Magazine article The Times Higher Education Supplement : THE

All about the Money? Korean University Leader Challenges Graduate Goals

Magazine article The Times Higher Education Supplement : THE

All about the Money? Korean University Leader Challenges Graduate Goals

Article excerpt

Yeon-Cheon Oh says serving society can be as rewarding as getting rich. Chris Havergal writes

South Korea's higher education participation rate is one of the highest in the world, driven by the promise that studying at university will bring increased wealth and status.

But what happens when the growth in the number of graduates outstrips the expansion of the job market? With 69 per cent of 25- to 34-year-olds in the country having been to university, and technological change making career paths even more unpredictable, one university president has argued that students and parents need to "reset" their expectations of the impact that getting a degree can have.

Yeon-Cheon Oh, president of the University of Ulsan, told Times Higher Education that while many families' definitions of success revolved around "more money, Wall Street and London's financial market", only a "small number" of graduates could attain such goals. Relying on such a narrow conception of success was "not possible" in the 21st century because many graduate jobs were becoming automated, according to Professor Oh, who warned that thinking in such a way would lead only to "frustration".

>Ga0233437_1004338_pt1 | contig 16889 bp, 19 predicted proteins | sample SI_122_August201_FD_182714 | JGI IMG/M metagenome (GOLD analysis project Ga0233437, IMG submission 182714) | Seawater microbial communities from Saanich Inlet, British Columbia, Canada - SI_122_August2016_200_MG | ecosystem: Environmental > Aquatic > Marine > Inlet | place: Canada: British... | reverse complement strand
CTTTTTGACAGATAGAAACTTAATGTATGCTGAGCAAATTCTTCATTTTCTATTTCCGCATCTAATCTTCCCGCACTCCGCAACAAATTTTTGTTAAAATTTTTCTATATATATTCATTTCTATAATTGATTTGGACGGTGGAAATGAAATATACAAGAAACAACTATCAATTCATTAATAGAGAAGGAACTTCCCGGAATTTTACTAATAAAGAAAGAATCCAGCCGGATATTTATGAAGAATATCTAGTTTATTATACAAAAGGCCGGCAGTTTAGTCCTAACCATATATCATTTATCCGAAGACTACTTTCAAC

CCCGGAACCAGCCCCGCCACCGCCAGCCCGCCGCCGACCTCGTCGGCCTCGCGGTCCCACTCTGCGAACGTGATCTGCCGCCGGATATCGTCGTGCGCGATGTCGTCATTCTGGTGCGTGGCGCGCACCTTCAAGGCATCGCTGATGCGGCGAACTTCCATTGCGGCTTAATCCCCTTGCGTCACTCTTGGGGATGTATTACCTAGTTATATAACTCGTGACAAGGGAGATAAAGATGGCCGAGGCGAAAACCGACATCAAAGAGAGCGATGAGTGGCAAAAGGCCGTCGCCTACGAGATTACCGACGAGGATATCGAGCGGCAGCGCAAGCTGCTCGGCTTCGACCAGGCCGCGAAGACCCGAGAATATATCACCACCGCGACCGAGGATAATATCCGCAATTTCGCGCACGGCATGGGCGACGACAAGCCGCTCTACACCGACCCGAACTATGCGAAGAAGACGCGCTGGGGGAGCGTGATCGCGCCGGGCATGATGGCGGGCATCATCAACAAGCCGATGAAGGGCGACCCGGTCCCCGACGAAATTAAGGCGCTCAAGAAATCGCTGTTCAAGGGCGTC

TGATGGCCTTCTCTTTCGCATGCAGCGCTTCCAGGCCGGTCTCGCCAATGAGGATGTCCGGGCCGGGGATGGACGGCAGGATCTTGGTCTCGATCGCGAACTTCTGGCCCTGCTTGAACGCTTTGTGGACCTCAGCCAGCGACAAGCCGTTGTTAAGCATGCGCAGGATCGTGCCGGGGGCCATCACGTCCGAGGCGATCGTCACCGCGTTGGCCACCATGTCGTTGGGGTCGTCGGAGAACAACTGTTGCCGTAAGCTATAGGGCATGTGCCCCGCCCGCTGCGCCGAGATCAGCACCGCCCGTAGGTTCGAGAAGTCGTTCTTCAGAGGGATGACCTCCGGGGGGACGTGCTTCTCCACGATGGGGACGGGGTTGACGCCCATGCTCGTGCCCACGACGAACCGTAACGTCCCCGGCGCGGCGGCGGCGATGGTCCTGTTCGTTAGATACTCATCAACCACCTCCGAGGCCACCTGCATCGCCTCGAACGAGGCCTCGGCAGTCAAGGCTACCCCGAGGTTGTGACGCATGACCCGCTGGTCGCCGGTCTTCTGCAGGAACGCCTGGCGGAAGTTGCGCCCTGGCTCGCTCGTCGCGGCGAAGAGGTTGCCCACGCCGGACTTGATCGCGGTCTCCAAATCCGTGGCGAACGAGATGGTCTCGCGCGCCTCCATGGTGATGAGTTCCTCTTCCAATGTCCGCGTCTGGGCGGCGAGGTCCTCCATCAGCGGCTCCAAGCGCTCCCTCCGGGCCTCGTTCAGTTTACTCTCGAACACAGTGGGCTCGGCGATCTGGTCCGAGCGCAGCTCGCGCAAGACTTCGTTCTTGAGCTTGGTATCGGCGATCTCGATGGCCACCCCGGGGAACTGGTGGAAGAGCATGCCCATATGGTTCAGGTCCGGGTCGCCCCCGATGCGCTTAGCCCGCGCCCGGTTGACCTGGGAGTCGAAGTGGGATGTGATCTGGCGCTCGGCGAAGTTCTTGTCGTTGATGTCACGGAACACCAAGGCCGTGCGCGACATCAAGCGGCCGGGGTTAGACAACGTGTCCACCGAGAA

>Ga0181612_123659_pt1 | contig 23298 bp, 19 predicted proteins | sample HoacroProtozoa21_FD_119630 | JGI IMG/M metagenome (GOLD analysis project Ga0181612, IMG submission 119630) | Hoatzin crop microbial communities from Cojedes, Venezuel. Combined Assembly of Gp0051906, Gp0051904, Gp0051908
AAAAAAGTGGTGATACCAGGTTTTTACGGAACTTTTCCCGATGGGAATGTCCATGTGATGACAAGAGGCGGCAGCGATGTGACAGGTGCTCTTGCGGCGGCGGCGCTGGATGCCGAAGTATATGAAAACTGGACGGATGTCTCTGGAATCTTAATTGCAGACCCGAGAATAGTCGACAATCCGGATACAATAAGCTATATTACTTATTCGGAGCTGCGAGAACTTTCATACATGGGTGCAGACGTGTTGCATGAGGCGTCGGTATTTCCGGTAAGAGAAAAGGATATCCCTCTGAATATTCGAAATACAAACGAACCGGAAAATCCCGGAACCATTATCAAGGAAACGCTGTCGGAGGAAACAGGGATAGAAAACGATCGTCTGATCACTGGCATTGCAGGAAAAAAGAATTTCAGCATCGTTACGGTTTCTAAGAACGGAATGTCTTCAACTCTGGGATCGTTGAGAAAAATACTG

"Parents' and students' minds should be reset - their expectations and their way of thinking for the future," Professor Oh said. "Society's supply capacity is diminishing while demand for the future from the students' and parents' side is the same as before. There must be some disparity."

The frustration felt by young South Koreans if they fall short of their goals can only be heightened by the intense struggles they go through to win places at the country's top universities, which are so well known that they were the subject last year of a feature film, Reach for the Sky.

Professor Oh, who served as president of Seoul National University from 2010 to 2014, argued that South Korea would have a "healthier" society if its "basic value system" was expanded to recognise good citizenship, self-autonomy and self-reliance as things that were worth graduates aiming for, as well as financial success.

"Good students with ambition [could] join an elementary school as teachers; why [don't] they...go there?" Professor Oh asked. "Medical doctors who graduate from Seoul National University, they can work for local villages, for communities. …

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